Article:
Formal, Non-Formal & Informal Learning

Formal, Non-Formal & Informal Learning

There are different ways to learn. As a teacher and coach of a FIRST LEGO ® League (FLL®) team, I’ve seen and experienced this over the past several years. Even within the FIRST ® program you can learn in different ways.

FLL® teams are formed within scout programs, technology clubs, youth organizations and voluntary organizations. However, most commonly, they are formed as part of schools, after school programs and home schools. I discovered that diverse teams (in terms of age, level and interest) often get more out the FLL® program than teams with a homogeneous composition. Perhaps this is because team members learn with and from each other, and often learn in a more informal way.

As I stated in the introduction there are many different ways of learning. According to “van den Dungen & Smith, 2010” one can divide learning into three different types, namely: formal, non- formal and informal learning. The terms, formal, non-formal and informal learning are used by the OECD (Organization for Economic Co-operation and Development), as well as researchers and practitioners around the world.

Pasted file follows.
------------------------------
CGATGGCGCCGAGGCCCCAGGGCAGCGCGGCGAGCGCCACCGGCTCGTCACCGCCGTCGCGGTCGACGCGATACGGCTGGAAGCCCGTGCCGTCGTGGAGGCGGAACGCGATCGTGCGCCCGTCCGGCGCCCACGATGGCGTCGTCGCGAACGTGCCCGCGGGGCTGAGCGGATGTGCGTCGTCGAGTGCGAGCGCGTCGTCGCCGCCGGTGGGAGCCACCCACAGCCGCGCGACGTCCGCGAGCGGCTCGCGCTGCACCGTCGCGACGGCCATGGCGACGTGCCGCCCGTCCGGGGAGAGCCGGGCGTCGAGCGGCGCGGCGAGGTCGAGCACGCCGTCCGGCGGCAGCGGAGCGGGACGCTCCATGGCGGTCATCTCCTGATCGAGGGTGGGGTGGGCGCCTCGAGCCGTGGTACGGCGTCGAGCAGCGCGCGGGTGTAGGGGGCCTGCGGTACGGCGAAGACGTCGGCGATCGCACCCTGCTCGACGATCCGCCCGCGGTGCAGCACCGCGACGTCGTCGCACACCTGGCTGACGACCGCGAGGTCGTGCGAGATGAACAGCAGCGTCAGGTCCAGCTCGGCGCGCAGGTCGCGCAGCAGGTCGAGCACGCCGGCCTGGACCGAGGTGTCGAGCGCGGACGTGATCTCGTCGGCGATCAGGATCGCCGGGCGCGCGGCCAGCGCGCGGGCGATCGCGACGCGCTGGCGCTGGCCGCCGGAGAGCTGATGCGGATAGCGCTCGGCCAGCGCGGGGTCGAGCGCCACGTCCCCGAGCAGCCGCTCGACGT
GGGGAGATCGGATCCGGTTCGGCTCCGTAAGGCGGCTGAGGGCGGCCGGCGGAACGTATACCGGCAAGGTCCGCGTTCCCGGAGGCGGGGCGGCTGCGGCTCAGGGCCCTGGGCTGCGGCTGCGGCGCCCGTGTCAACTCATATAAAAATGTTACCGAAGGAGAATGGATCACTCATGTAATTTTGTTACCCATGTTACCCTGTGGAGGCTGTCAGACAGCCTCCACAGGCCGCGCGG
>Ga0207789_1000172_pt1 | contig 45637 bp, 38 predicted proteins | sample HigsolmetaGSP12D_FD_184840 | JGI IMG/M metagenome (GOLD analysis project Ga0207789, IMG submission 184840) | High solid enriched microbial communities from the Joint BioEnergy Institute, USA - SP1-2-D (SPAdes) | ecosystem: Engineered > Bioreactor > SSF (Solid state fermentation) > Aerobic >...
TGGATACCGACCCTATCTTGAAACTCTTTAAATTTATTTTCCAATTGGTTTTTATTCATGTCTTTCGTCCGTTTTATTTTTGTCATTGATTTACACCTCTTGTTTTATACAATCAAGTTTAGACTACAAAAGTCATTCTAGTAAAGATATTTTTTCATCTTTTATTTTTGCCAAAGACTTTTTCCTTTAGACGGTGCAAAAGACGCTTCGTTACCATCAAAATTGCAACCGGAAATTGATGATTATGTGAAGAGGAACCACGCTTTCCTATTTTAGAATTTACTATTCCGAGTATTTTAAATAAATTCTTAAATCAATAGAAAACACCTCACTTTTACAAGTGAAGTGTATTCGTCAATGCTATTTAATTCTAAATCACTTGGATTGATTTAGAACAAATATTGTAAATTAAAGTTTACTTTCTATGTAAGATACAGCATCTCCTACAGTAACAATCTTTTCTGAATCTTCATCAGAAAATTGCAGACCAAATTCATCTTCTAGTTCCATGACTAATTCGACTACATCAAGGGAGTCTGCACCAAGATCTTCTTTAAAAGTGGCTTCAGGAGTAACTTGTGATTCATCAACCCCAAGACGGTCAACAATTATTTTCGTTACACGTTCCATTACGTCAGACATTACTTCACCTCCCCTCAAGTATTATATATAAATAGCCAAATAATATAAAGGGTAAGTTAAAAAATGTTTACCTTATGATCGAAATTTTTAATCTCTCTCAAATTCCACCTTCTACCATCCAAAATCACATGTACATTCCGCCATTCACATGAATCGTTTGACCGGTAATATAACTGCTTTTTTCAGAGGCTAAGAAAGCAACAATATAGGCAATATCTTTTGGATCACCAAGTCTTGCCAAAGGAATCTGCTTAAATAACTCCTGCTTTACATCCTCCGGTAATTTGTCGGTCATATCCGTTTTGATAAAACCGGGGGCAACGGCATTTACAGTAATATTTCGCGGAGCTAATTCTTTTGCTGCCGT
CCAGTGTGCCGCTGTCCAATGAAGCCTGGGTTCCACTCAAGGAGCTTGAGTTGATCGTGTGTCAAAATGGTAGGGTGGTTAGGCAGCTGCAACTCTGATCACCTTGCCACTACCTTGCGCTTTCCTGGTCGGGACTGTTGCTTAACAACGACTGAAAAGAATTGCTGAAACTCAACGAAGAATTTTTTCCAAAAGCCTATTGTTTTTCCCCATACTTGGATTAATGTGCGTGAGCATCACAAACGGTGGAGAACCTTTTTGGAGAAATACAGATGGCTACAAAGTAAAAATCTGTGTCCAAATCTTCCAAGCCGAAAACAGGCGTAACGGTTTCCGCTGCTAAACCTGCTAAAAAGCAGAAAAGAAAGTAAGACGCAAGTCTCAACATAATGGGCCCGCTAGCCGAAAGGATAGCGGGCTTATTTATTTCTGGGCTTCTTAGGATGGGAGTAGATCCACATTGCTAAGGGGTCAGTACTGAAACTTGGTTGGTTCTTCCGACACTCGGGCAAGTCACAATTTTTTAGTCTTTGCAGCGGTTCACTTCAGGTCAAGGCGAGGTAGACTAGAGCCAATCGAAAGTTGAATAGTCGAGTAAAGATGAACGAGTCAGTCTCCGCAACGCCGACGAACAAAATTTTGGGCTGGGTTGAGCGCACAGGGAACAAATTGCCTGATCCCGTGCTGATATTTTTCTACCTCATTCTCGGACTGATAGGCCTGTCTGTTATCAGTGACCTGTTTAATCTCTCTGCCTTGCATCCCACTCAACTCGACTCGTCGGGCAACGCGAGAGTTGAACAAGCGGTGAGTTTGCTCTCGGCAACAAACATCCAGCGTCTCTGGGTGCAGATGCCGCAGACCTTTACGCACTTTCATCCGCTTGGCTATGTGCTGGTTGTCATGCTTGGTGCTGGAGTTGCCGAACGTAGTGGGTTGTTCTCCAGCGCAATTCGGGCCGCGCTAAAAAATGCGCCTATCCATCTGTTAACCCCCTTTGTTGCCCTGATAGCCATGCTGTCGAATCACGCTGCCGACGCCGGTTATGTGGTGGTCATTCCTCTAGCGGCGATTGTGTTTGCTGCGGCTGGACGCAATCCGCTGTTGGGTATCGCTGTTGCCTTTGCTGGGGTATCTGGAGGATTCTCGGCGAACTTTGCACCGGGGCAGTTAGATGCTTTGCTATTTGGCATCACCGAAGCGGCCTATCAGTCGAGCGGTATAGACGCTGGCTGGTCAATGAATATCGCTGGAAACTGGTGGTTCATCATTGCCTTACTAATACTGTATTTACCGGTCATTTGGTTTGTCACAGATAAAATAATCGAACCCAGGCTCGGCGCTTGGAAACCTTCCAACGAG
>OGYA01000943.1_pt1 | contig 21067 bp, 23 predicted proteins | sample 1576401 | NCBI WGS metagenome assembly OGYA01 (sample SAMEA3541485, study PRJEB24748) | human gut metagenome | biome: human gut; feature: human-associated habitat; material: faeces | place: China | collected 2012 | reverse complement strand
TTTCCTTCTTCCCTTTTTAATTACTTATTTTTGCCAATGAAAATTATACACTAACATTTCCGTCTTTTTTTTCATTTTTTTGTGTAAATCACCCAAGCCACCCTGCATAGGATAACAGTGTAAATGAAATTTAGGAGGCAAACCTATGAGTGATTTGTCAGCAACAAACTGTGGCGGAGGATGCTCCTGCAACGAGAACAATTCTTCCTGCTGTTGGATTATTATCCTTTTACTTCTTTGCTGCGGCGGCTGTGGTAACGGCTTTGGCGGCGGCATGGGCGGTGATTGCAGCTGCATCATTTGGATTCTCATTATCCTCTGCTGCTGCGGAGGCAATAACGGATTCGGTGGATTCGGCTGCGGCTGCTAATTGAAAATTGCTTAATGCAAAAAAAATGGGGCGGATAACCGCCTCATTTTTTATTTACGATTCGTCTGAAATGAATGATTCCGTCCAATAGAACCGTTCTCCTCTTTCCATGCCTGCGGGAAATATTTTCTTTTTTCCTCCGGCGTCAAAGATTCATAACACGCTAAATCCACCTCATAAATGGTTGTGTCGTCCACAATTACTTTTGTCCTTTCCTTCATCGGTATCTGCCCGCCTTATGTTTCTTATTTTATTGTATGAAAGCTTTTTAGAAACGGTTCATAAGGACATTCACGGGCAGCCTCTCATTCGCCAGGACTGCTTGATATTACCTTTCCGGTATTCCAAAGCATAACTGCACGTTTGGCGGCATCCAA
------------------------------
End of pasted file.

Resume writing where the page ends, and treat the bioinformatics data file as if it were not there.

Formal Learning is organized learning which is legally regulated and meets quality requirements with fixed targets. It ends with a nationally recognized diploma or certificate. Professionals who have received training teach the classes. Schools, colleges and universities fall in this category.

Non-formal Learning is often less organized, and does not have to fit in a program. A qualified teacher or a coach with more experience can guide this type of learning. Although the program is not standardized, and has no certification or a diploma, the program is very rewarding and the student learns individual skills and competencies. Scouting or sports groups are a good example. In non- formal learning, enthusiasm, fun and intrinsic motivation are often the driving force behind participation.